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A daunting place to be deaf

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Thunder River Theatre’s latest play made me writhe, because it’s the story of my life. Or darn close to it.

“Tribes” is about a deaf child born into a hearing family. During the first scene, the family carries on a fractious, backbiting argument, replete with outsized, overblown gestures. Through it, Billy sits silently, saying nothing, hearing nothing. After the combatants storm off, Billy asks her brother what the tempest was all about. 

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His minimalist answer: Just dad acting up.

Having sat in Billy’s seat for decades, I know what it’s like to wordlessly watch emotion, gesture and turbulence. Feeling as anxious as a long-tailed cat in a room full of rocking chairs, wondering what’s coming next.

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I’m not deaf, but profoundly hearing-impaired. Since my brother’s hearing is acute enough to have warranted the chief sonar post aboard a nuclear submarine, it’s likely I too was born with keen hearing. I lost much of it as an infant due to a high fever and substandard medical care.

During my childhood, no concessions were made for my disability. My hearing loss was diagnosed by Montview Elementary in Aurora during my first grade. Back then, hearing aids were essentially amplifiers, of no help for “cookie bite” loss, which takes a chunk out of speaking tones but leaves one able to hear high and low frequencies.

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I do recall a speech therapist at school who made me practice articulating certain letters with my lips against a balloon. Thanks to oral skill and some hearing, I never developed a flat “deaf voice.” I worked at lip-reading, and like Billy in the play, I developed a knack for interpreting body language and filling in the blanks. It (mostly) worked. I managed to pass grades 1 through 12, passing as fully “aural” with only a few serious mishaps.

Eunice Mosher, my seventh-grade math teacher, insisted on seating the class alphabetically by last name, placing me in the back right corner—and at maximum disadvantage. Algebra might as well have been Greek.

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I’m not sure why my dad, who had custody, didn’t intervene as my grades dropped from B to C to D. Like Christopher, the father in Tribes, my dad held disability in contempt; I can well remember the scathing ridicule he heaped on anyone who showed physical weakness. But perhaps my father was just too busy dating and trying to regain his emotional balance, post-divorce, to pay attention?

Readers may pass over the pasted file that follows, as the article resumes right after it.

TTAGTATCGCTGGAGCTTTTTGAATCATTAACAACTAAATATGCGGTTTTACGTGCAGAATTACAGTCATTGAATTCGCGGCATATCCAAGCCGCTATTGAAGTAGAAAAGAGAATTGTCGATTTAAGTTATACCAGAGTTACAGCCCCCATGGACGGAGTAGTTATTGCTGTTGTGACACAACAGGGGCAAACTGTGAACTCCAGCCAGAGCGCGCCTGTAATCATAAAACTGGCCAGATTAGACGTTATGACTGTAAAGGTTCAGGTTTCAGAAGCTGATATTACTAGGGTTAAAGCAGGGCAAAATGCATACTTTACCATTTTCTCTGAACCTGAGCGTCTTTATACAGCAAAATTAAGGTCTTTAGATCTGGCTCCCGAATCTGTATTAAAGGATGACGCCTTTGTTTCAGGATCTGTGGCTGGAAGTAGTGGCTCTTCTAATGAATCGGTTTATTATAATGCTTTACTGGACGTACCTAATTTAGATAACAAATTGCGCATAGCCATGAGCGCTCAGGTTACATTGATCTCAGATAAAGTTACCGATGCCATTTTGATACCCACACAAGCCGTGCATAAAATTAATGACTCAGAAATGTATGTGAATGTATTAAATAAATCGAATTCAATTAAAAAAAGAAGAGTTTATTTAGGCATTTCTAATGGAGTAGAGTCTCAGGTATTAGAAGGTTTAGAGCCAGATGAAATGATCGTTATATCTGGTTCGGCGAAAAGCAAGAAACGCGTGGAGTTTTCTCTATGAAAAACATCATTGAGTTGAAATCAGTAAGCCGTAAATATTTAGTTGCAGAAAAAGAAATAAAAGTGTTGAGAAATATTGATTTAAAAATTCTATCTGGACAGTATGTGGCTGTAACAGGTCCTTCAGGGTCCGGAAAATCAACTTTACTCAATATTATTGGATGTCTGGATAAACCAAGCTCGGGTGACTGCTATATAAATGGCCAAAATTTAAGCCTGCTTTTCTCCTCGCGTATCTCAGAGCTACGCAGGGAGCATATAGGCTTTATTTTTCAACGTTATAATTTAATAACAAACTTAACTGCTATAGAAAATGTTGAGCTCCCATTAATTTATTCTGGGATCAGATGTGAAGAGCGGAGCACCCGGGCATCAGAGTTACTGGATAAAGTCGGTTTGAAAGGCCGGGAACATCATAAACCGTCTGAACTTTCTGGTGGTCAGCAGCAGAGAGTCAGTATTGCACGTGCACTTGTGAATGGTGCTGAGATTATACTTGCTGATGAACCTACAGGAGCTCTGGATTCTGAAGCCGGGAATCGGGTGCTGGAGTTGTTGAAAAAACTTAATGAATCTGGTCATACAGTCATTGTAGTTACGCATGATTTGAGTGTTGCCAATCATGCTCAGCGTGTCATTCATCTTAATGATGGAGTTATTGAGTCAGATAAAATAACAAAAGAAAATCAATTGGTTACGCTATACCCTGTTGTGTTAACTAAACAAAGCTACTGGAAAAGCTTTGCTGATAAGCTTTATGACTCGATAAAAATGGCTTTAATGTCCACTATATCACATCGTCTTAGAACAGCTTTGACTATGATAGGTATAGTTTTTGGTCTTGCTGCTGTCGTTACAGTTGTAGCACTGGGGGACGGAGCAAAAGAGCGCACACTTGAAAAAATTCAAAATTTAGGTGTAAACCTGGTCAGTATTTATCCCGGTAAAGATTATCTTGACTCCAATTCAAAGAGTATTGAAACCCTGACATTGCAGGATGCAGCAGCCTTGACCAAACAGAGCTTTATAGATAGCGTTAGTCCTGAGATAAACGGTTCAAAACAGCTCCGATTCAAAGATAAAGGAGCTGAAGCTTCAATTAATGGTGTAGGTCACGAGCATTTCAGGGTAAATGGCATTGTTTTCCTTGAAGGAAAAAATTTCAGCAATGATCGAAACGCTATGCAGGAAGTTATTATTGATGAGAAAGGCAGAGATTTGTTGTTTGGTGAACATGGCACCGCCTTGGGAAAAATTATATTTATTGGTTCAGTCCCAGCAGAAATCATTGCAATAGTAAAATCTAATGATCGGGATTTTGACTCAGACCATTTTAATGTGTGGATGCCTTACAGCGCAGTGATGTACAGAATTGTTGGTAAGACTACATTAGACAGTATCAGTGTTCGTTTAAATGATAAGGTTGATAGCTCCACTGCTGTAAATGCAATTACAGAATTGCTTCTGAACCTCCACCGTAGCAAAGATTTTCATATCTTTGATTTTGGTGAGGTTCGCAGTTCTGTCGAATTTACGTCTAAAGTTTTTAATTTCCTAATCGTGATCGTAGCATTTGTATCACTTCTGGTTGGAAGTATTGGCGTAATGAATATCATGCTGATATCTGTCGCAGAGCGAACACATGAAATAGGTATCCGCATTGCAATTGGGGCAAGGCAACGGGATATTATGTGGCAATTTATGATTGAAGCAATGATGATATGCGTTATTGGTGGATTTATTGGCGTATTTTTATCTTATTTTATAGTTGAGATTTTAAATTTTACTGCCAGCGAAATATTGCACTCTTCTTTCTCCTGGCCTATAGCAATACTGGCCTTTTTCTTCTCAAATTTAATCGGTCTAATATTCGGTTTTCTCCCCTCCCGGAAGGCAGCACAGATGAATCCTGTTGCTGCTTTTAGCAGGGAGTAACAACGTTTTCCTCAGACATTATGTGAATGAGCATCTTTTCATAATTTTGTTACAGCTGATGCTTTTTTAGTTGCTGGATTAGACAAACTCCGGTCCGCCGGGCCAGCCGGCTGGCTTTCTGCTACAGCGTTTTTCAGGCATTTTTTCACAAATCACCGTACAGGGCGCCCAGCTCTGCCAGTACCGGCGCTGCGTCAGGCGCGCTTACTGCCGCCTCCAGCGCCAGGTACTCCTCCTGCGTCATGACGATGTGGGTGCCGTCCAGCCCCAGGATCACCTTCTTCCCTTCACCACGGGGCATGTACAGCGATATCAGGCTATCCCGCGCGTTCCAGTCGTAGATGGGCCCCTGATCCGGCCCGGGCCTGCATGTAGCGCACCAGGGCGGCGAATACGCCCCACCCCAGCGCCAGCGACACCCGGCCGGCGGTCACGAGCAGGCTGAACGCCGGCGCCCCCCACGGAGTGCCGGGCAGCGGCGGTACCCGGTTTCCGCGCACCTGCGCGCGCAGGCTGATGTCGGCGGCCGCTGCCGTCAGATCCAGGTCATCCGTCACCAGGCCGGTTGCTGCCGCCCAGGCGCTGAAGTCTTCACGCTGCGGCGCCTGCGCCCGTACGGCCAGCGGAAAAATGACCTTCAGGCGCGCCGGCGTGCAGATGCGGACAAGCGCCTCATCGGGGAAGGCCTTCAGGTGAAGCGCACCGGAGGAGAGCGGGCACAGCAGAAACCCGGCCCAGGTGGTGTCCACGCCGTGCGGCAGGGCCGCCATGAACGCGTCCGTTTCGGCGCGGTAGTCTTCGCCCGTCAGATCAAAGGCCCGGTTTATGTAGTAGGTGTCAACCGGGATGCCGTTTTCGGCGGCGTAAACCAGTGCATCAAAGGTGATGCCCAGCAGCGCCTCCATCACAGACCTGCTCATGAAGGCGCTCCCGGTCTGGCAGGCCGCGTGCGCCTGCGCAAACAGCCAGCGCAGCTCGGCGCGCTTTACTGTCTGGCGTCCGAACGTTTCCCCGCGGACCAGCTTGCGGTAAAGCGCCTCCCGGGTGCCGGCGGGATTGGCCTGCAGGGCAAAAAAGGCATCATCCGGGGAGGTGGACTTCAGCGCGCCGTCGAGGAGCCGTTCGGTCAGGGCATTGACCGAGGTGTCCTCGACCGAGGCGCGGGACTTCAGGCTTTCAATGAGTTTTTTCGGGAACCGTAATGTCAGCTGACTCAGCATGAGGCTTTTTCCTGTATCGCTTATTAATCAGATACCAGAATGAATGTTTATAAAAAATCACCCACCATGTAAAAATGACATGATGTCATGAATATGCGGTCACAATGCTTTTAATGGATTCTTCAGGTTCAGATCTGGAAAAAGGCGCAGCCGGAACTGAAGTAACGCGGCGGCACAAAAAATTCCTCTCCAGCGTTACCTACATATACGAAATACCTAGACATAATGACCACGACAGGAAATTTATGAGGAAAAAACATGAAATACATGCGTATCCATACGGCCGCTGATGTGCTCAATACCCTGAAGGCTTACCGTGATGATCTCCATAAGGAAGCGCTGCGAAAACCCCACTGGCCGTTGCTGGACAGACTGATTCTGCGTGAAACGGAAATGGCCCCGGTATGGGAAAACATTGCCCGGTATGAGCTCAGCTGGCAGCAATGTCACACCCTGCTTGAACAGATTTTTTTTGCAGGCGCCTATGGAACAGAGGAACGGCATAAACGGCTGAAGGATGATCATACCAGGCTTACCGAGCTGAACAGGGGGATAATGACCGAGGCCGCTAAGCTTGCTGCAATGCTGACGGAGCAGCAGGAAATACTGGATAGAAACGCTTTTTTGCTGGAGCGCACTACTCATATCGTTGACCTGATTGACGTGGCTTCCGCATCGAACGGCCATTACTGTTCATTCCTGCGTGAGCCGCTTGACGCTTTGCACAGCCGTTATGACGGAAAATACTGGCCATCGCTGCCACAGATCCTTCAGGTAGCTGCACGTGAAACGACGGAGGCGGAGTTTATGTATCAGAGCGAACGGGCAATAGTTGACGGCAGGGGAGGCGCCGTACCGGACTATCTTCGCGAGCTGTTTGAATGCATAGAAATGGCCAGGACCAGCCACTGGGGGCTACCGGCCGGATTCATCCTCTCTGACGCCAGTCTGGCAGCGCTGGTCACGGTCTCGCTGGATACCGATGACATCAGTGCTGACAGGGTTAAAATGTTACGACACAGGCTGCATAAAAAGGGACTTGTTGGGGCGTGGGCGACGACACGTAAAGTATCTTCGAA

Like Billy in the play, I have sat alone in a crowd, reading body language absent spoken language, understanding about as much as a cat would. It does leave one feeling, as Billy angrily put it, like “a mascot” rather than a participant.

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Hearing loss is invisible; and wary of being relegated to second-class citizenship by “abled” people, I spent much of my life “passing”. Thunder River Theatre’s creative director, Corey Simpson, looked stunned when I told him about my hearing loss. He’s known me for several years, but never guessed that the questions I emailed while writing theatre reviews were often prompted by my inability to hear lines.

In his notes for TRTC’s (excellent!) production, Corey mentioned an incident in which the “Tribes” cast requested an extra rehearsal. Michelle Mary Schaefer, the deaf actress who plays Billy, had no idea the rehearsal was being scheduled. Although she was in the room while plans were being made, no one was facing her during the discussion.

Been there, done that! Twice, I have belatedly discovered that my Alaprima painting group is holding an exhibition – one I know nothing about! Yes, I was in the room during the planning, but my friends keep a tinny radio turned on behind my seat. It jams my reception. The Alaprimas love me. They don’t mean to exclude me, but they’re abled and, thus, not on my frequency.

Our valley seriously lacks resources for the deaf and hearing-impaired. Alexis, the Costco audiologist who programs my hearing aids, tells me clients drive to Eagle from as far away as Durango! Hearing aids have evolved, and these days, they’re frequency-tunable. Most connect with broadcast devices that SHOULD be installed in all “places of public accommodation.” (That’s part of civil rights law, required by the Americans with Disabilities Act of 1990.) But I don’t recall ever seeing such a device advertised or offered at any theatre or public meeting outside the Aspen Music Tent.

In preparing for Tribes, Corey found that there are NO certified sign language interpreters in the Roaring Fork Valley—nor anywhere on the Western Slope! He also learned that after Aspen’s Deaf Camp closed, many of its employees moved away because of lack of resources.

I understand. This is a hard place for the hearing-impaired to live. It must be daunting for the deaf.

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